So, it’s a very—Sam Harris and those people who go berserk about the destructiveness of the world religions should really take a better look at materialism and communism, and how many people they have killed, actually, in the modern period. It’s not a small number.

And finally, if our scientistic colleagues—people in the natural sciences in all our universities and our laboratories and our corporations—if they succeed in polluting the—global warming and messing up the planetary environment totally, or having a nuclear war or something—then they will have been so irresponsible as to destroy all life on this green Earth.

So, that’s the danger of this, “No, after me, the deluge,” attitude about my life. “I just care about my pleasure in this life and then after that, who cares?” Like George Bush actually said—W said—to Bob Woodward when he was asked wasn’t he worried about his grandchildren since he had the bad reputation of polluting the world and making Texas polluted, destroying the environment, and being an oilman. He said, “Oh, I don’t care about that.” He said, “I won’t be around if I have a bad reputation. I won’t be there to worry about it.”

You notice he didn’t say, “I’ll be lamenting this up in Heaven with Jesus.” He said, “I won’t be there, so I won’t care what they say about me after I’m dead.” So, he’s still dealing with the real reality consensus in our society that we only live this one life—a sort of existentialist thing.

Whereas if people more in general are reading things like Book of the Dead, they’re reading the near-death literature, they’re reading people who have returned from clinical death—which [there] are quite a few of them—and reading about children who remember previous lives, and so forth—and Many Lives, Many Masters sort of thing—reading about regression therapists like Brian Weiss, then this is getting more in the culture and we’re going to live more responsibly. We’re going to take care of the environment, and we’re going to not seek just short-term, immediate profit. We’re going to take care of our grandchildren’s world in a better way, because there is an enlightened self-interest in the mind that, “Well, I might be reborn among my grandchildren.”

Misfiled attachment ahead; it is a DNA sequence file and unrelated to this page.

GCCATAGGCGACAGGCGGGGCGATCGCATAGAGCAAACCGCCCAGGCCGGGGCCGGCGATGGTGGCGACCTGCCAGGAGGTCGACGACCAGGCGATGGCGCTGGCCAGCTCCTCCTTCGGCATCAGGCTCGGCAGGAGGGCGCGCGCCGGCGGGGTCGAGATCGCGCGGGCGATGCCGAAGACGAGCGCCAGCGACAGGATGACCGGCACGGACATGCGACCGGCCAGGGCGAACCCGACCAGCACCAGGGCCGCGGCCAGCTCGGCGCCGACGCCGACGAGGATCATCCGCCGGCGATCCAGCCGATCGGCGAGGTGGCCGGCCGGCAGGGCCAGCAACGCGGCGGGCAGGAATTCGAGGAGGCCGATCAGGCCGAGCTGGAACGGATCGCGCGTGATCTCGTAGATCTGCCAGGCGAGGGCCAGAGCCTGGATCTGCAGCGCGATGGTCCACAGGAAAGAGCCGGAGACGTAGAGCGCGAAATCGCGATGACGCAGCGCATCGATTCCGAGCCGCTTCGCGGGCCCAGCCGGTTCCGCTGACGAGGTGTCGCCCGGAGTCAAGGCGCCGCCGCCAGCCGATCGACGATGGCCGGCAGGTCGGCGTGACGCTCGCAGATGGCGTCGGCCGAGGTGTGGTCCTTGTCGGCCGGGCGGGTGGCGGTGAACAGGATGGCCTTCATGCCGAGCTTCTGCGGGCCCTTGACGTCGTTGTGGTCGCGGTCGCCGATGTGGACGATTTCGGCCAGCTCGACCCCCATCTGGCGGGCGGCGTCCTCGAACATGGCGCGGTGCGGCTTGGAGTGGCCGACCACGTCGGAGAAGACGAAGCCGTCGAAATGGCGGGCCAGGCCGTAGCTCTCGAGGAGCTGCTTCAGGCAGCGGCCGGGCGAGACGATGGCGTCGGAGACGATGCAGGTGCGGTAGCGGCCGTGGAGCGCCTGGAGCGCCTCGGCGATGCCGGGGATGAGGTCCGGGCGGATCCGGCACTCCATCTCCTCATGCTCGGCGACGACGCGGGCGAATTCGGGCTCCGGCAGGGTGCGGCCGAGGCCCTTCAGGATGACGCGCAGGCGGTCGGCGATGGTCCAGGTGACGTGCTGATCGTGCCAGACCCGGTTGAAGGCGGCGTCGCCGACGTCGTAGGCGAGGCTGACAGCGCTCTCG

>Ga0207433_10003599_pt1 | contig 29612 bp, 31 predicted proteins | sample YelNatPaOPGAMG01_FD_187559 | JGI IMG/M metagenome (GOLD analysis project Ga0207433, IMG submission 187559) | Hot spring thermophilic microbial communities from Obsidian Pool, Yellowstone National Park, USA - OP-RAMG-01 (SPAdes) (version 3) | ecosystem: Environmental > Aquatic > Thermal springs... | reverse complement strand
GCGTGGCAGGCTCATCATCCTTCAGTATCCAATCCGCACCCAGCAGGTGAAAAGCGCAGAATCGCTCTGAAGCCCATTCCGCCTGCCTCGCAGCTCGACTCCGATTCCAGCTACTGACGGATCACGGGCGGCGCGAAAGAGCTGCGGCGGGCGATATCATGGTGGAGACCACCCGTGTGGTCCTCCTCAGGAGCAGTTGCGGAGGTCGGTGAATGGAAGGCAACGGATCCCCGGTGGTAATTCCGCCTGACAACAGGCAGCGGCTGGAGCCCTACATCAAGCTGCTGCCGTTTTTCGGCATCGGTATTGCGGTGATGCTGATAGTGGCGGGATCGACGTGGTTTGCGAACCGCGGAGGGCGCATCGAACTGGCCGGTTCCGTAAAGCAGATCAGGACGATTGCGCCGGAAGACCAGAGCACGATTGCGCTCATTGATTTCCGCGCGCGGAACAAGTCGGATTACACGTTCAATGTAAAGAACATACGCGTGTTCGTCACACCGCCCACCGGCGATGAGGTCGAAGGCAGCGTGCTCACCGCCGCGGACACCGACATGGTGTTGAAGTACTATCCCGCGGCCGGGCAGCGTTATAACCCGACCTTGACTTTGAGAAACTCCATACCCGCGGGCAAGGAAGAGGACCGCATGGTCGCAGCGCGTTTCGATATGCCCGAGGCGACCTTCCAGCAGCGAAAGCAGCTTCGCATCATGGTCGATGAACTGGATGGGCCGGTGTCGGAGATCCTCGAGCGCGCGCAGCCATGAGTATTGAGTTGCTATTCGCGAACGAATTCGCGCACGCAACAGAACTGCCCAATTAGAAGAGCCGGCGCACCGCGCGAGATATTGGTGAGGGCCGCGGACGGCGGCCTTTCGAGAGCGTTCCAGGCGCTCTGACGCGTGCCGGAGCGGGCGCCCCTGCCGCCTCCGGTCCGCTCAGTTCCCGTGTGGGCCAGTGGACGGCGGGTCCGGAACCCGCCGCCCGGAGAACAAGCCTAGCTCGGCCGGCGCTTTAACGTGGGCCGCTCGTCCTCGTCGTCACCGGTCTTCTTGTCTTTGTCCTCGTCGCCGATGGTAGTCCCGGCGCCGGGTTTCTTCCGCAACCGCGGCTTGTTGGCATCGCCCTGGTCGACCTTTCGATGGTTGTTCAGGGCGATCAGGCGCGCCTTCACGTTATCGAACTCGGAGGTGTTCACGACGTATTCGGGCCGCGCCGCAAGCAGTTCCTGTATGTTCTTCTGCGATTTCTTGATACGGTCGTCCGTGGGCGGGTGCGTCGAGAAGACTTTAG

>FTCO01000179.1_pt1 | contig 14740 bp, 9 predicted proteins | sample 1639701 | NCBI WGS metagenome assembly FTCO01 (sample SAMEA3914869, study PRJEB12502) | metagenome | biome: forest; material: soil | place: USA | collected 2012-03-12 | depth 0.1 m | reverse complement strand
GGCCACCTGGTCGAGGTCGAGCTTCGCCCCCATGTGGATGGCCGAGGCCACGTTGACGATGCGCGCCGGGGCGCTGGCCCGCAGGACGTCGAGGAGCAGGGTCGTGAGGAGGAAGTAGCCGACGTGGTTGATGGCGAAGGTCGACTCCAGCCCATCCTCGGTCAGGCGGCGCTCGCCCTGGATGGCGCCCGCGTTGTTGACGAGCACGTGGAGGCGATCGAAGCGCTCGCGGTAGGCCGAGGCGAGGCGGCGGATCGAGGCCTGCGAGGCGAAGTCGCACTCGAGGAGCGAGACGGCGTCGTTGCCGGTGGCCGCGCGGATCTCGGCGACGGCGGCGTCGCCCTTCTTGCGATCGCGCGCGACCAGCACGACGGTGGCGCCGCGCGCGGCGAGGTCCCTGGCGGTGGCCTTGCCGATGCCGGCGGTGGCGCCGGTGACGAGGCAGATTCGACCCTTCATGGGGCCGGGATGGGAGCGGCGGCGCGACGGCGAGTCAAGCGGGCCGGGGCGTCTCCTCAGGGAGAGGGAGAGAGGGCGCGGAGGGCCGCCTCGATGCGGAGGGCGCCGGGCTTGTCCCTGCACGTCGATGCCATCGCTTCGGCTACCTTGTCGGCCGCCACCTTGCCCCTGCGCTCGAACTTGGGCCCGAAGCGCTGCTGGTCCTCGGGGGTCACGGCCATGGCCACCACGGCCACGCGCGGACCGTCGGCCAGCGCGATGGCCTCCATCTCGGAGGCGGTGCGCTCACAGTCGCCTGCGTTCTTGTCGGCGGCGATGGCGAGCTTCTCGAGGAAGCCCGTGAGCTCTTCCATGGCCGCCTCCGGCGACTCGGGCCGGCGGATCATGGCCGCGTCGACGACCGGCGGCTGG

So, of course I like my grandchildren and I love them, but I might be there too. So, that gives me a new extra motive.

TS: Yes. So, I think—

RT: Because people are like that.

TS: I think I understand that part of the value of having what you call “an infinite lifestyle.” I think the part that I’m still a little confused about—when I asked you what reincarnates, I’m curious to know: is there an aspect of what reincarnates that’s personal, if you will?

RT: OK, listen. Listen. It’s just that it’s unfamiliar to us, you see. There’s a book I really like by a woman who is trying to debunk reincarnation. It’s called Spooks, and she’s a very humorous materialist but humorous writer. At one point, when she’s running in India looking at some of these children that remember previous lives—and actually being somewhat convinced about, but still trying to find some loophole or something, because that’s the job of her book. But at one point, she says, “You know, at least if these people who talk about reincarnation could tell me the mechanism, I might have a better chance of understanding it. How on Earth do they expect this to happen? What’s the mechanism of how you melt out of one body and then you rise up in another one?”